Grape to Glass: Veraison
In the world of grape growers, veraison is an exciting time. Not only is it when the grapes start to change color, it also means that harvest is just around the corner.
Usually in mid-August, the grapes begin to take on their final colors of purple – but this happens unevenly, so there are different colors of grapes on the same vine. Visually, veraison is the first sign to separate red wine grapes from white wine grapes. White grapes change color from green to a golden beige, red grapes begin to change to a light purple.
In terms of wine production, when veraison begins, the acidity of the grape begins to decrease, and sugar levels increase. The grape grower will wait until the sugar levels (also called Brix) are at the right level before picking the grapes. Then the winemaking process begins!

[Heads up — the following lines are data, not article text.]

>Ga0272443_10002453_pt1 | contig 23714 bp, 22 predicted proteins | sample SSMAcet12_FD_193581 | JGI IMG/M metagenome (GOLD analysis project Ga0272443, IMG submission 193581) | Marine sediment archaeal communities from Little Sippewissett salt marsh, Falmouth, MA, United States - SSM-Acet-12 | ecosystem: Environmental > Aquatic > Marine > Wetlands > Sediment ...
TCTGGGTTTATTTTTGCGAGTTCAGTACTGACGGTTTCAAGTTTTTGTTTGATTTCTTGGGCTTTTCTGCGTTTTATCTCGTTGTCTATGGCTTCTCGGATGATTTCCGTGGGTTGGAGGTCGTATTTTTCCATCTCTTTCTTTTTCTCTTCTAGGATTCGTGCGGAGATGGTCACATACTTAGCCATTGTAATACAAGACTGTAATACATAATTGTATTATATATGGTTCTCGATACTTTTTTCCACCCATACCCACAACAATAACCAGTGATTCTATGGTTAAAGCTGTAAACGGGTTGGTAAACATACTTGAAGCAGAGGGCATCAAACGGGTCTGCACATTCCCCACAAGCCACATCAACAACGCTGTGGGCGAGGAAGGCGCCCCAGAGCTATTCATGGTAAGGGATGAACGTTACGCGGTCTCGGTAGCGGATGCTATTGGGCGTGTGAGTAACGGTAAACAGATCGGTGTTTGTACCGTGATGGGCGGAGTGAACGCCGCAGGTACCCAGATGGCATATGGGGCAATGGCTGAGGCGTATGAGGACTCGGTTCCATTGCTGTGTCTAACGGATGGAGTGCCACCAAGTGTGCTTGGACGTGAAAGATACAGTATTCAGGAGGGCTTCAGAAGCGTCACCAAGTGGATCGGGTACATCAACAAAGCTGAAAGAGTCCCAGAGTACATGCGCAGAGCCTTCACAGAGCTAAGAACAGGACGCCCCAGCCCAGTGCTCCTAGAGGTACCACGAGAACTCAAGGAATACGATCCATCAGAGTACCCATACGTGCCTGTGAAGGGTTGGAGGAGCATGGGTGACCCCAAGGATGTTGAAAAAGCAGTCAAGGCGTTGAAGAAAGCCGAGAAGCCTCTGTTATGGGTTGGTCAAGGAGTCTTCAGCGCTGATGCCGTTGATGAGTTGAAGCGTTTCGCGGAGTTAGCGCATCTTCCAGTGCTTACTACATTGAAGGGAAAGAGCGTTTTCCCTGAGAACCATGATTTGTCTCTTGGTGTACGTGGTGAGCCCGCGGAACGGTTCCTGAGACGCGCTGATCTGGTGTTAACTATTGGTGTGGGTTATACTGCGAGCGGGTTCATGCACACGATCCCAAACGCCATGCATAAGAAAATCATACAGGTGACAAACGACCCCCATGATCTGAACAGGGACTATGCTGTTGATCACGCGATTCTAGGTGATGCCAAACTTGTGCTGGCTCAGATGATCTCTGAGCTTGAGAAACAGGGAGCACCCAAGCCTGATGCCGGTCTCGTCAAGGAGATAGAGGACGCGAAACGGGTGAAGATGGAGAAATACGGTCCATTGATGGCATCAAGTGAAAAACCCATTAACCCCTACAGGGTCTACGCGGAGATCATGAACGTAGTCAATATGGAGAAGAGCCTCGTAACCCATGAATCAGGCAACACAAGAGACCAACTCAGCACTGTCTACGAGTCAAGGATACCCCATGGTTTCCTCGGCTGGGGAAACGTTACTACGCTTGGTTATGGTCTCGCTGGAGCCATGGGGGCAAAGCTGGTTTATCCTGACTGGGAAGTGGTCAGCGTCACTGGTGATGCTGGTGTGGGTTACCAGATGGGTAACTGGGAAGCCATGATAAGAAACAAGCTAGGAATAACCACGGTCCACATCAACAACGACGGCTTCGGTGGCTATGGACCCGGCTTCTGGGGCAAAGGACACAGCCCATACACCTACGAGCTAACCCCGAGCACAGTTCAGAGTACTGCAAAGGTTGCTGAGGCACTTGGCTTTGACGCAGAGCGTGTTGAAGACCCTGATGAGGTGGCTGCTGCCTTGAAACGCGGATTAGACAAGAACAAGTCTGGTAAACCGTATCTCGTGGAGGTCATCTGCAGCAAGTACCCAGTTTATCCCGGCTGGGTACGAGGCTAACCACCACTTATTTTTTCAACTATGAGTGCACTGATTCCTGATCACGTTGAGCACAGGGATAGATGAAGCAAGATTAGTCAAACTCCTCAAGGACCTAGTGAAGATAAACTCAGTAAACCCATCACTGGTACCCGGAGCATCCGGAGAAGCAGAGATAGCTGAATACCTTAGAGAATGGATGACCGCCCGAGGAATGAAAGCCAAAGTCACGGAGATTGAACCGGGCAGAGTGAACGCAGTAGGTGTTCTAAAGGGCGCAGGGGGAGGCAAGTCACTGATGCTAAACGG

Veraison usually completes in about a week. Once grapes complete veraison, it’s six short weeks until they’re ready to harvest. An increase in weight and volume, as well as a slight softening of the grape can indicate veraison.
The color of the grapes can also attract birds. Wineries try all kinds of tactics to keep birds away, from predator bird calls to reflective mylar. If vineyards aren’t protected, those purple colors are a signal for hungry birds to come dine.
Keeping birds at bay, enjoying the grape’s natural journey and looking forward to harvest – veraison is a time of joyful anticipation.
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